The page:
“Working Well and Being Well”
A Review of The Craftsman,
by Richard Sennett.
By Chris Smith.
The monastic tradition of the Church, and particularly the Benedictine stream, has gifted the broader Church with a rich heritage that values working hard and working well. This heritage has also been reflected more recently in the writings of Wendell Berry and other writers associated with the new agrarianism. For those readers who are deeply rooted in this heritage, Richard Sennett’s new book, The Craftsman, is an eloquent gift. Sennett, an esteemed sociologist at NYU, sets out in this book to explore “the intimate connection between hand and head” (9). He notes, however, that in the Western world this connection has become strained. Sennett attributes this divide in large part to our use of technology that “we did not make for ourselves and that we do not understand” (7). In demonstration of this point, Sennett posits the example of CAD software. Despite its mathematical precision, CAD eliminates the intimacy that was had in previous generations between an architect and the space in which he was working. In this previous era, the architect would, through a cyclical process of drawing, walking around and experiencing the site, become intimate with the details of the space in a way that the standard use of CAD does not allow.
Over the course of the book, Sennett explores the craftsman, the craft and the nature of craftsmanship. In the book’s first part, a reflection on the craftsman, Sennett introduces the contemporary problem of division of head and hand. His chapter on the workshop environment in which the craftsman works and in which the knowledge of the craft is transmitted from one generation to the next, is a crucial element in his understanding of the craftsman. In his chapter on machines, Sennett traces the rise of industrialism in the nineteenth century, the progress of which served to broaden the chasm between head and hand, and in the words of C. Wright Mills to turn craftsmanship into “an anachronism” (118). Sennett’s exploration of the craft itself is presented in poignant chapters on the mechanics of the hand, recipes and the communication of a craft, “arousing tools” and the struggle against the resistance of materials and the place of ambiguity in craft. In the book’s final section – on craftsmanship – Sennett explores quality and the ability to become a craftsman. The latter of these questions is of particular note because he argues persuasively that anyone can become a craftsman. Indeed, even in the play of children, they are learning basic skills that prepare them for the development of a craft: viz., the “dialogue with physical materials, the discipline of following rules [and] the advanced complexity of making rules” (273).
In the book’s conclusion, Sennett reiterates his intent in exploring craftsmanship: “the craft of making physical things provides insights into the techniques of experience that can shape our dealings with others” (289). Although I bristle a bit at Sennett’s notion of relational techniques, I deeply appreciate his sense that we are fundamentally relational beings and that our labors in the physical world assist us in relating to our fellow-humans. Although Sennett did not explore this point, one wonders also if our inability to relate to others (e.g., the sort of isolation described by Robert Putnam in Bowling Alone), is connected to the technologically-induced gap between head and hand that Sennett names at the book’s outset? Although he does not use this theological language, Sennett’s work here seems to reinforce the Christian notion that physical human work has an essential place in the story of God’s reconciliation of all humanity. The Benedictine tradition has been defined by its strong sense of humanity’s dual vocation to prayer and to work. It is easy to see that in prayer we are submitting to God’s reconciling work, but also in our call to work – if we take Sennett’s work here seriously – there is a sort of submission to God’s reconciliation. In other words, to cast Sennett’s thesis theologically, in submitting to physical work of our hands, we are learning the disciplines that help us live more peaceably with all humanity, thus bearing witness to God’s larger work of reconciling all creation.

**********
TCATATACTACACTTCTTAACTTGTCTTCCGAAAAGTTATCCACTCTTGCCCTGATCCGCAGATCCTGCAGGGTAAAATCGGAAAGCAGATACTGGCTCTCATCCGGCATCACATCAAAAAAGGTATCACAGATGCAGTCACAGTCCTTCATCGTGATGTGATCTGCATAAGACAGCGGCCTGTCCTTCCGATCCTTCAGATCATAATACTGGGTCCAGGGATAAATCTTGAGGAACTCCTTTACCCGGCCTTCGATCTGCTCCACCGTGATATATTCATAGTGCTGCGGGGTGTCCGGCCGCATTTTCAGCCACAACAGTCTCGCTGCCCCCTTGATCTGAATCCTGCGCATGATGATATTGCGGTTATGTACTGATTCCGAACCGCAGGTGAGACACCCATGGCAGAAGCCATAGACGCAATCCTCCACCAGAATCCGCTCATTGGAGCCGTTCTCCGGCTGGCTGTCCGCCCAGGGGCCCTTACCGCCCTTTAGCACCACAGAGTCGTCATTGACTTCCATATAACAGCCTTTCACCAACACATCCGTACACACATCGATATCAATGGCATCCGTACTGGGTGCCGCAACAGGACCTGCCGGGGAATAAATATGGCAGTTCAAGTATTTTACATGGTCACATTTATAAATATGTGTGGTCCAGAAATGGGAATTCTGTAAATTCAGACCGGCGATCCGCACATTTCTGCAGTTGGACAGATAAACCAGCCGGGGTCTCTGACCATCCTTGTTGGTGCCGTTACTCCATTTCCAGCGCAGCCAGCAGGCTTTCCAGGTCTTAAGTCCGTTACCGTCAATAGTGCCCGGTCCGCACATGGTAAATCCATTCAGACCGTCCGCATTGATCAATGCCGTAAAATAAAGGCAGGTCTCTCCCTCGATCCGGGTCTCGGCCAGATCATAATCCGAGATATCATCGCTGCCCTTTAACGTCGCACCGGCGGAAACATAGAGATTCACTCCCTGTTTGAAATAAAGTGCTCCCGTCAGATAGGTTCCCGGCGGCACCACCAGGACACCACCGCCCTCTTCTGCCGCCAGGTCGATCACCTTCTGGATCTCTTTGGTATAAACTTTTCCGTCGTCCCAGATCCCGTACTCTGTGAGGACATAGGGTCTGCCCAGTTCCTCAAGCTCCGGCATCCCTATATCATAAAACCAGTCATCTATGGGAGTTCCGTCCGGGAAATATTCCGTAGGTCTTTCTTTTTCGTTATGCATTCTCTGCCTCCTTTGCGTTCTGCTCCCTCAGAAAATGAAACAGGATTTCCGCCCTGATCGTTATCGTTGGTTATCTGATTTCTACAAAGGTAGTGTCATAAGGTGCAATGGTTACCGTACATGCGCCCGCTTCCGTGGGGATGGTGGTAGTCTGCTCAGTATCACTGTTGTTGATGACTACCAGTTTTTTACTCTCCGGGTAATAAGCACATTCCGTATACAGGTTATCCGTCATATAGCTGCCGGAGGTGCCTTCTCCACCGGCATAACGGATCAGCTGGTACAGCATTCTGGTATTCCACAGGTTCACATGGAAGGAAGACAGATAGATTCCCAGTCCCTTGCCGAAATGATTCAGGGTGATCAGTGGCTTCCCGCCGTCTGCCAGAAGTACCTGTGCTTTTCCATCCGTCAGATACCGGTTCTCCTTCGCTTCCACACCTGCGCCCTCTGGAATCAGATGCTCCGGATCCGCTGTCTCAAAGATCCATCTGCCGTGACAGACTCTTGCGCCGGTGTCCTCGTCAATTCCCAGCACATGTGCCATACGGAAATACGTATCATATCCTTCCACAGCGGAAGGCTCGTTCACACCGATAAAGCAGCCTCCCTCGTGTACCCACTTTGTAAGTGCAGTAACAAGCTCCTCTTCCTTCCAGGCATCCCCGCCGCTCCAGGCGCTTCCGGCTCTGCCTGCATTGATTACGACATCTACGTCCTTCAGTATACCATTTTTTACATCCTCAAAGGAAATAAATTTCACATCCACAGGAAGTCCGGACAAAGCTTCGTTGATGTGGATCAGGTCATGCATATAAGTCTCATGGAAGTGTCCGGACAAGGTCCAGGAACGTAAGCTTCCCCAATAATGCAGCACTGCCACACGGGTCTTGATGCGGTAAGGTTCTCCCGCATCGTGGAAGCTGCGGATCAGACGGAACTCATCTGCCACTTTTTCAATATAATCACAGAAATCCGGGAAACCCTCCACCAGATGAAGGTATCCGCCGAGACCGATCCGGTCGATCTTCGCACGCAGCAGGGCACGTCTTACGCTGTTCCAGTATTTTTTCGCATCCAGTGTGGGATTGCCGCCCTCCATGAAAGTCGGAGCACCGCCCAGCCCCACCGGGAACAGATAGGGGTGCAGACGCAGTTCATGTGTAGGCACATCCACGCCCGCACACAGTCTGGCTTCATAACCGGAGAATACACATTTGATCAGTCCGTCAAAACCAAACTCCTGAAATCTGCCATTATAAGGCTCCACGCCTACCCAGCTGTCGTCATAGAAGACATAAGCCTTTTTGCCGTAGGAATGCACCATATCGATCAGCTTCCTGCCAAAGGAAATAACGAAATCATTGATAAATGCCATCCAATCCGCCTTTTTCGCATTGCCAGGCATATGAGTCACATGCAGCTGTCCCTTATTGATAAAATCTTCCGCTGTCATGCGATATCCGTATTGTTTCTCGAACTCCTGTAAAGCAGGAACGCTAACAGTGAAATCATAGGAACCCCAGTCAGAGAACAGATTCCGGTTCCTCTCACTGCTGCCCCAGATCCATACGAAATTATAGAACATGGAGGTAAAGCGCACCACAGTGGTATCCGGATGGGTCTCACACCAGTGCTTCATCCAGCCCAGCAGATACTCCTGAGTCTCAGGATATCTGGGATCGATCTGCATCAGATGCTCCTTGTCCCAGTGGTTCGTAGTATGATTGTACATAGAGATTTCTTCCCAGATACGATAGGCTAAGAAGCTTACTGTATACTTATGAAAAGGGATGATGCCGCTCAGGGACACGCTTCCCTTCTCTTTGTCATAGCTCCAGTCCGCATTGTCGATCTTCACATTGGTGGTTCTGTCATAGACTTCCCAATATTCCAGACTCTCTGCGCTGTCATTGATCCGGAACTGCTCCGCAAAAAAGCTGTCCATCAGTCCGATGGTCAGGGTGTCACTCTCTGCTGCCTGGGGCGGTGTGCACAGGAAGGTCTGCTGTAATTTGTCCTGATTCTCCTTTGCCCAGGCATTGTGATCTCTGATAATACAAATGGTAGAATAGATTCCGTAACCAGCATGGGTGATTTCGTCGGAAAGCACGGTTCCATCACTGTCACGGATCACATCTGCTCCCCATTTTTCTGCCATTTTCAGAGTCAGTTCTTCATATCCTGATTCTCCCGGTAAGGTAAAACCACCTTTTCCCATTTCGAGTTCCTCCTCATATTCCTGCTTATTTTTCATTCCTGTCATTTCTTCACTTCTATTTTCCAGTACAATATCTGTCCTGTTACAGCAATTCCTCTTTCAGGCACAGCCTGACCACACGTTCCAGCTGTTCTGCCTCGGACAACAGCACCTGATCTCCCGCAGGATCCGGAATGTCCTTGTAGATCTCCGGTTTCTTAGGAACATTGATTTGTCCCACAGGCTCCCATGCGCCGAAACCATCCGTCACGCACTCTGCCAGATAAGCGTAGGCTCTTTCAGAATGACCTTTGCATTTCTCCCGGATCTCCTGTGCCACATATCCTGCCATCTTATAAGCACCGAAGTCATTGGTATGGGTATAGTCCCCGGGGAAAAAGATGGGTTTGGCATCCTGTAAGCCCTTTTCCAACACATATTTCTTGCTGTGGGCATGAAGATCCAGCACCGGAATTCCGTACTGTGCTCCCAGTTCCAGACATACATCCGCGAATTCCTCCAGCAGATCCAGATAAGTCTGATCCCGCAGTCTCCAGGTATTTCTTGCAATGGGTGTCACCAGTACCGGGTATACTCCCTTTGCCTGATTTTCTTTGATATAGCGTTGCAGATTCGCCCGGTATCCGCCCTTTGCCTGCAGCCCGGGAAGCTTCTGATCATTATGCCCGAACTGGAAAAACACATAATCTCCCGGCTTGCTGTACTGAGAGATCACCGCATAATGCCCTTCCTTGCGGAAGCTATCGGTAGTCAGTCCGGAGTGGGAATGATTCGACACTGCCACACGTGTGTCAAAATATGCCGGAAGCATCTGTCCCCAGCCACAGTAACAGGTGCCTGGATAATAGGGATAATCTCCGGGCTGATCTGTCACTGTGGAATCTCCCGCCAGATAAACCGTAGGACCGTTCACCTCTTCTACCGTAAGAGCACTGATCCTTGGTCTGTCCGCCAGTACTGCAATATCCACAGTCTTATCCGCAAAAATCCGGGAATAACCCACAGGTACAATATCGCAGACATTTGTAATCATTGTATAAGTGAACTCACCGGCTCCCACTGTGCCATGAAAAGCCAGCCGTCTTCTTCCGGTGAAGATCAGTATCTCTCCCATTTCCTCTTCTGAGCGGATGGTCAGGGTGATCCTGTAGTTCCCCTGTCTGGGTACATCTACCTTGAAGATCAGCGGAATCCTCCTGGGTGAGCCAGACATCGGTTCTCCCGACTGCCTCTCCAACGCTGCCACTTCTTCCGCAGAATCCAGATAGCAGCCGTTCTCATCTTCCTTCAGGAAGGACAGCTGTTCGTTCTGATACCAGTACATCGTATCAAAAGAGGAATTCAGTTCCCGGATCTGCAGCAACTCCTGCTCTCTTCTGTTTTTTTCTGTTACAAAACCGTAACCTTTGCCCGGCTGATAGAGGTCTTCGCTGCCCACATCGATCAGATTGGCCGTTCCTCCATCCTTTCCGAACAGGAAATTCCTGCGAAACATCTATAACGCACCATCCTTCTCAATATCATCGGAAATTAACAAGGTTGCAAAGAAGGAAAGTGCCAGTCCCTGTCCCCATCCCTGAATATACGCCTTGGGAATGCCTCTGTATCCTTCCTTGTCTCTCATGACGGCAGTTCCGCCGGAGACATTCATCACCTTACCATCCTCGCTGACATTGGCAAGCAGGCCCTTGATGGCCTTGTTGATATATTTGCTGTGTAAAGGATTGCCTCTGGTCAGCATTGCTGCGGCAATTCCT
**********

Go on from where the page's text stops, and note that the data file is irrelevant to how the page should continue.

Sennett’s work, offered in The Craftsman, is a valuable resource for the missional people of God. Not only is it a striking reminder of our call to work, but it also builds a convincing case that one’s diligence in pursuing a craft is intimately connected with his/her adroitness in relationships. I look forward to reading it again, and to savoring (and being challenged by) the fruit of Sennett’s own craft.
C. Christopher Smith is the founding editor of The Englewood Review of Books. He is also author of a number of books, including most recently How the Body of Christ Talks: Recovering the Practice of Conversation in the Church (Brazos Press, 2019). Connect with him online at: C-Christopher-Smith.com